State bill would allow students to carry guns on campus

The university will ensure that all licensed gun holders undergo the necessary training if the Texas Legislature passes a bill that would allow students with concealed carry licenses to bring their weapons on campus at public and private universities, a university official said.

Don Mills, vice chancellor for student affairs, said that while the university would obey the law if it was passed, it would ensure that members of the student staff like resident assistants would have the appropriate training to handle a potentially violent situation. He said the university would make sure that students who carry weapons have valid permits.

The bill, which is in the process of being drafted, will be announced in the Texas legislature in a few weeks, said state Sen. Jeff Wentworth, a Republican from San Antonio and a probable sponsor of the bill.

“It is my intention that no campus be vulnerable to a madman’s attack,” Wentworth said. “I don’t want to wake up some morning and read in the paper that 32 Texas kids were picked off like sitting ducks on some college campus because nobody could defend themselves.”

Mills said that if the law is passed and allows private universities to choose whether or not students can carry weapons, the university would maintain its ban on weapons.

Sgt. Kelly Ham of TCU Police said the bill could endanger students rather than protect them.

Ham said law enforcement training has changed since the deadly shooting at Columbine High School in 1999. Police are now trained to eliminate a threat rather than to contain it, he said.

“If we go into a building where we’ve got somebody shooting at people and we see a student with a pistol in his hand, he’s going to be a target because we don’t know if he’s the bad guy or the good guy,” Ham said.

Currently, even if a student possesses a concealed carry license, he or she is not allowed to bring a gun on campus, Ham said. A student must turn the gun into TCU Police for storage.

J.C. Williams, assistant chief of police, said he does not think the bill will pass because of the trend of similar bills failing to make it into law.

Chris Simcho, a junior strategic communication major, said he thinks the proposition is not a bad idea and that bearing arms is a fundamental American right, but not all students have the knowledge necessary to correctly operate a firearm.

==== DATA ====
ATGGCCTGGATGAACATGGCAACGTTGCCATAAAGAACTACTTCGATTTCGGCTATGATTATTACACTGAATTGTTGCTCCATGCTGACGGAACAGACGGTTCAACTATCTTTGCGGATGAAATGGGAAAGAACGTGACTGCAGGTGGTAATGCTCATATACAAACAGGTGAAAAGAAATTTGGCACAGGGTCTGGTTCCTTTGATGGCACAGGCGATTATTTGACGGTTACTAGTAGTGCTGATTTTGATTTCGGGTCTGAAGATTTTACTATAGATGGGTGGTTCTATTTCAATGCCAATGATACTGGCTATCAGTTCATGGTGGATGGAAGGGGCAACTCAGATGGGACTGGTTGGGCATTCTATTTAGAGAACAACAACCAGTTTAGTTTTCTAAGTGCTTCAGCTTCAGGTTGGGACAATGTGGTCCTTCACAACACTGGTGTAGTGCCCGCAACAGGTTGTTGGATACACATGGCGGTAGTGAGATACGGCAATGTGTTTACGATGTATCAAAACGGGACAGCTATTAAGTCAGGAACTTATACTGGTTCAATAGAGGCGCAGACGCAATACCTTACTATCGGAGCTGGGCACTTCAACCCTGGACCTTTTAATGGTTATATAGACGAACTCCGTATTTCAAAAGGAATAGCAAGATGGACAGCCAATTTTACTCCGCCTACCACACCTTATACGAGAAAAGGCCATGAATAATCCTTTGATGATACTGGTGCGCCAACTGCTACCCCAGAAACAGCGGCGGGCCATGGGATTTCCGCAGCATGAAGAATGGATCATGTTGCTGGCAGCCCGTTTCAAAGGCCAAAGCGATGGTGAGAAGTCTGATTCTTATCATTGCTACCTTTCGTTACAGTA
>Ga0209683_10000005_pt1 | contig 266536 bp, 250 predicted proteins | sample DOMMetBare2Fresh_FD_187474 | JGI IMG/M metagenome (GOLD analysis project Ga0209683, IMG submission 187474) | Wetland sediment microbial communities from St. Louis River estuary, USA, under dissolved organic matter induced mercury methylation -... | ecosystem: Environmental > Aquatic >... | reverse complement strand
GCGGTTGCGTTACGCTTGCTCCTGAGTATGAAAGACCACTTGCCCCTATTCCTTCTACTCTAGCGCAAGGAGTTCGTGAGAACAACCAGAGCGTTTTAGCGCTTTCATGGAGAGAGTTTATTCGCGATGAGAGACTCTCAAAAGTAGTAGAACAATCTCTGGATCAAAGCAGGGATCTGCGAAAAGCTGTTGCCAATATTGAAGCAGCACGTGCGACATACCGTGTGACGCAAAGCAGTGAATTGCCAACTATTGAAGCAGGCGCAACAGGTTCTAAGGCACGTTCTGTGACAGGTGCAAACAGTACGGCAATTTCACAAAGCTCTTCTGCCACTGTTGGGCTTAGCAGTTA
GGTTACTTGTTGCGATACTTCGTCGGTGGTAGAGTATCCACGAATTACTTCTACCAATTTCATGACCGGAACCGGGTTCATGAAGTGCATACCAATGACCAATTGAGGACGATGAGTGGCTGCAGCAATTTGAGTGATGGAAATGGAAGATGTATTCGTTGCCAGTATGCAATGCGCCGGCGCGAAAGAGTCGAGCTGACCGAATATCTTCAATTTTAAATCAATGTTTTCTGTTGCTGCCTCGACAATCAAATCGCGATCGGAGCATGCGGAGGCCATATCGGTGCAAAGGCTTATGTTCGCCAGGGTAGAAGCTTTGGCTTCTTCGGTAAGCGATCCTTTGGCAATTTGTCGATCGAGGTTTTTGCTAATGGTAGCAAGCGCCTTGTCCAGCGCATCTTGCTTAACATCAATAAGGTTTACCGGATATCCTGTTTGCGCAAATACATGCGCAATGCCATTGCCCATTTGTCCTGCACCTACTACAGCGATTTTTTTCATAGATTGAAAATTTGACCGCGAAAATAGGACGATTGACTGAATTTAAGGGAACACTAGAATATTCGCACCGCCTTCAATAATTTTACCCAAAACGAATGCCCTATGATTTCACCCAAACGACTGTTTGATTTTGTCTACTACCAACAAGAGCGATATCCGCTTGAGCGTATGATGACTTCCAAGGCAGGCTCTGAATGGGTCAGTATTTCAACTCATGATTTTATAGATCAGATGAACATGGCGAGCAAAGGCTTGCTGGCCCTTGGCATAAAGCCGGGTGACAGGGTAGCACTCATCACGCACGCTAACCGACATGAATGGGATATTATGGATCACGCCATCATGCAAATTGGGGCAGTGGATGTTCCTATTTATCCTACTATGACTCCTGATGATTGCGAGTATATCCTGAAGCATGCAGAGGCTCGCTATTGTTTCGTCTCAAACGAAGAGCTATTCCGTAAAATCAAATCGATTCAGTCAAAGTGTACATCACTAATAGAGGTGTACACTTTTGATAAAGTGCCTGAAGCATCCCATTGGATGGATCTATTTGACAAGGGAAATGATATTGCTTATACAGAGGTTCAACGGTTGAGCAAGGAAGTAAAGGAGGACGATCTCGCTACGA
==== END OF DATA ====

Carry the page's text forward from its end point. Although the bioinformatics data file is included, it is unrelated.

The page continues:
“There’s a certain level of training and maturity that’s required for somebody to be responsible with a firearm,” he said.

Simcho, who was a member of the Marine Corps for four years, said the required two-day course is insufficient training. He said firearm safety and the capability to fire at a target should be required training.

Simcho said that even though he plans to get a concealed carry license, it would mostly be for traveling purposes.

Currently, an individual must be 21 years old to apply for a concealed carry license, Ham said.

Mills said the difference between TCU and Virginia Tech is that Virginia law at the time did not allow the university to take action against an unstable student whereas university policy allows TCU to ban a mentally unstable student from school until he or she is cleared by a psychiatrist.

Concealed carry training should also contain role-playing situations where students are taught to handle different situations, Mills said.

“When you have the ability to use lethal force, you also are putting yourself in a position where you could be committing a crime,” Mills said.

Mills said background checks and psychological evaluations should be required. He said he is mostly concerned that students who are allowed to have a lethal weapon on campus could be more likely to harm themselves rather than use the weapon to protect themselves or others.

The idea that handguns will promote safety makes the assumption that campus is a dangerous place to be, Mills said.

Even the most basic rights have limitations, he said.

“I don’t think the right to bear arms is an unlimited right just like the right to free speech is not an unlimited right,” he said. “There are certain instances and circumstances where public safety limits an absolute right to bear arms.”